Ponnuru hits on a point I made a few months ago, that the party needs to think about an “interregnum”, someone who has the qualities of the past generation and the ability to bridge the party to the next generation. That bridge is of course, over the gulf of Dubyan or Cheneyan neo-conservatism that is killing our chances nationally.

Ponnuru cites that this is the first election since 1960 where we are coming out of two long presidencies (Truman/Ike in 48-60 and Clinton-Bush from 92-2008), and a “break” is really needed. This line of thinking means that the next president is likely to be a one-termer no matter what. And so, Ponnuru thinks McCain should come out with a one-term promise, to accomplish the main issues of his entire career, and pass the torch, the bridge, to the next leader…who could be a young vice-president.

It has been done before. James Polk, 11th President, ran on a one-term pledge, was a workaholic, and died shortly after his one-term. Polk ran a small platform and completed all of his goals, including “manifest destiny”, the hot potato of his day. Polk followed in the wake of a strong and reviled president, Andrew Jackson. The concept is very much the same for McCain…elder statesmen, coming in to clean up the mess of a long-term firebrand, and with a limited agenda.

More recently, in the example I cited months ago, was that of the Catholic Church, where the College of Cardinals selected an “interregnum” pope in Benedict XVI after the long reign of John Paul II. Benedict serves to enforce John Paul II’s hard work, add his own twist, and is old enough that it is unlikely that he will serve for 25 years. He is also a bridge, and so, the concept is not lost on people. Like Benedict, McCain can choose the best of the Republican Party platform, and leave behind the controversy with Bush. He can clean up the fine points enough for a younger successor (like Huckabee, or any number of young governors, like Mark Sanford of SC, Mitch Daniels of Indiana, or Tim Pawlenty of Minnesota) to take the helm.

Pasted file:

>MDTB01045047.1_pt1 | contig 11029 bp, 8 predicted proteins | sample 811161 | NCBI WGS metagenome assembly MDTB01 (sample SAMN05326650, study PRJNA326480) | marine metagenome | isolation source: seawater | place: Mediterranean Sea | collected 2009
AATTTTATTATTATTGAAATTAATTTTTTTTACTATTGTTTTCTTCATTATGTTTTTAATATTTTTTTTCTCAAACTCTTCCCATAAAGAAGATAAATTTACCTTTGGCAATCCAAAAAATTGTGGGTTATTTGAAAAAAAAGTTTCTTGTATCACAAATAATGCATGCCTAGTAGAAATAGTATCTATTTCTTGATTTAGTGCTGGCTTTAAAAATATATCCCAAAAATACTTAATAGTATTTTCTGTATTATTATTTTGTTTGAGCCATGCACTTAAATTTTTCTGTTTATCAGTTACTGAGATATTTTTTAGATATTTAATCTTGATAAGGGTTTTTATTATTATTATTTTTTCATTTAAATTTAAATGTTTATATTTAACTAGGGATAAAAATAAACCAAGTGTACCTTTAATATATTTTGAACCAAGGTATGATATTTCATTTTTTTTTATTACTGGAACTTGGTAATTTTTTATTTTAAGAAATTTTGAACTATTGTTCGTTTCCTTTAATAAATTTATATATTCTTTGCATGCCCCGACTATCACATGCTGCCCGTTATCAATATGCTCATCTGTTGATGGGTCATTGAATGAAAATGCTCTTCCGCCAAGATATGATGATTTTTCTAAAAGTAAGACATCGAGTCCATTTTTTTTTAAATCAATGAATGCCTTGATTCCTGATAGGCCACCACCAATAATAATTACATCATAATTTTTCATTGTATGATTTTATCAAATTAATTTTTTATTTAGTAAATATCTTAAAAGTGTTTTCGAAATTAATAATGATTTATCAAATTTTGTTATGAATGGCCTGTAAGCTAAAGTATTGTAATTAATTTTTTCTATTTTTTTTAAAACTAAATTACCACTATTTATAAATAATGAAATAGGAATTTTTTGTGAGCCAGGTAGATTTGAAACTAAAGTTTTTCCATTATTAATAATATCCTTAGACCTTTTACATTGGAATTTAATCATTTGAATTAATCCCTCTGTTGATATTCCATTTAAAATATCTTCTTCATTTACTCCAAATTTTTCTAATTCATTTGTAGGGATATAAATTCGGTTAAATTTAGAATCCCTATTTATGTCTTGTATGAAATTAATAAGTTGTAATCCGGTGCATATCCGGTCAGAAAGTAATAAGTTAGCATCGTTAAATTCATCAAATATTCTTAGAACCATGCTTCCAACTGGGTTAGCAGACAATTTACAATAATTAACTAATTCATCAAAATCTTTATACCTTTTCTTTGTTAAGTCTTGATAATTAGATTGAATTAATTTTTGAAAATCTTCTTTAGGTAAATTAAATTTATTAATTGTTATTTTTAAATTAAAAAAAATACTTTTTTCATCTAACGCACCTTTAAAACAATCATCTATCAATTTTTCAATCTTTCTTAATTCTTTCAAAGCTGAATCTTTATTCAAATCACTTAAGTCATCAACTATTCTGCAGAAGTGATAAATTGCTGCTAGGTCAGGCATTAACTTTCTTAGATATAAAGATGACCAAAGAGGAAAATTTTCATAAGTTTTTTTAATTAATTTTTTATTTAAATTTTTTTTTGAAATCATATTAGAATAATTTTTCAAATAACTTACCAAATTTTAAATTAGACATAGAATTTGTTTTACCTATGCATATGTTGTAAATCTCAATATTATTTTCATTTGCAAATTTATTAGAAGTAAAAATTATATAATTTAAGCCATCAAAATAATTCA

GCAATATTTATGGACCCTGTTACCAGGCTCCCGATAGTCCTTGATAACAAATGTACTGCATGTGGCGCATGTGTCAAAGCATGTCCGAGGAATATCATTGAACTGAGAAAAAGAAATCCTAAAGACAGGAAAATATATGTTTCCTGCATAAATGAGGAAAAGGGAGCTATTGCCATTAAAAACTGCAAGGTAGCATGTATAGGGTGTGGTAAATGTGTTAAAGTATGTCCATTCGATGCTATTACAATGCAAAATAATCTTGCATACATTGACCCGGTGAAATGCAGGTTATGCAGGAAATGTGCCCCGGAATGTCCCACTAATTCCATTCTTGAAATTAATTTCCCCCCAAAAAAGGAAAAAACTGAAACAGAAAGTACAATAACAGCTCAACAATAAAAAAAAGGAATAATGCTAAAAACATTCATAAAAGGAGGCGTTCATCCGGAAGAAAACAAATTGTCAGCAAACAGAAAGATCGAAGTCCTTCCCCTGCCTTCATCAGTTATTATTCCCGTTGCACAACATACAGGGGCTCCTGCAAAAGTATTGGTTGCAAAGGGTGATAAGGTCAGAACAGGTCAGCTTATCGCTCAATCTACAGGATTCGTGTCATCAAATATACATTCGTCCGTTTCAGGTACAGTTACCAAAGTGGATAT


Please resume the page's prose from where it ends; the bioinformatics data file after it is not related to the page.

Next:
Ponnuru believes the act of declaring a one-term pledge will make McCain’s opponents seem self-serving. I believe it is more the reality of our times, that with the middle east in turmoil, the climate wrecking havoc on our cities, energy shortages and dependence, and a polarized society, one term is all the next president can expect. Nonetheless, given his age and experience, McCain seems to be the best fit for a four-year overhaul of the government.

His original article can be found on

Wednesday, October 24, 2007

Roster McCain:

Congressional Endorsements for McCain come in at 28, only a couple behind Mitt Romney.

Richard Burr
Susan Collins
Lindsay Graham
Jon Kyl
Trent Lott
Gordon Smith
Olympia Snowe
John Thune
John Warner

Spencer Bachus
Mario Diaz- Balart
Lincoln Diaz- Balart
Mike Castle
Jeff Flake
Ric Keller
Mark Kirk
Ray LaHood
Steven LaToruette
Dan Lungren
Chip Pickering
Todd Platts
Rick Renzi
Peter Roskam
Ilena Ros- Lehtinen
John Shadegg
Chris Shays
John Shimkus
Fred Upton

Governor Mitch Daniels
Attorney General Steve Carter

Washington Post: McCain Shines at Latest GOP Debate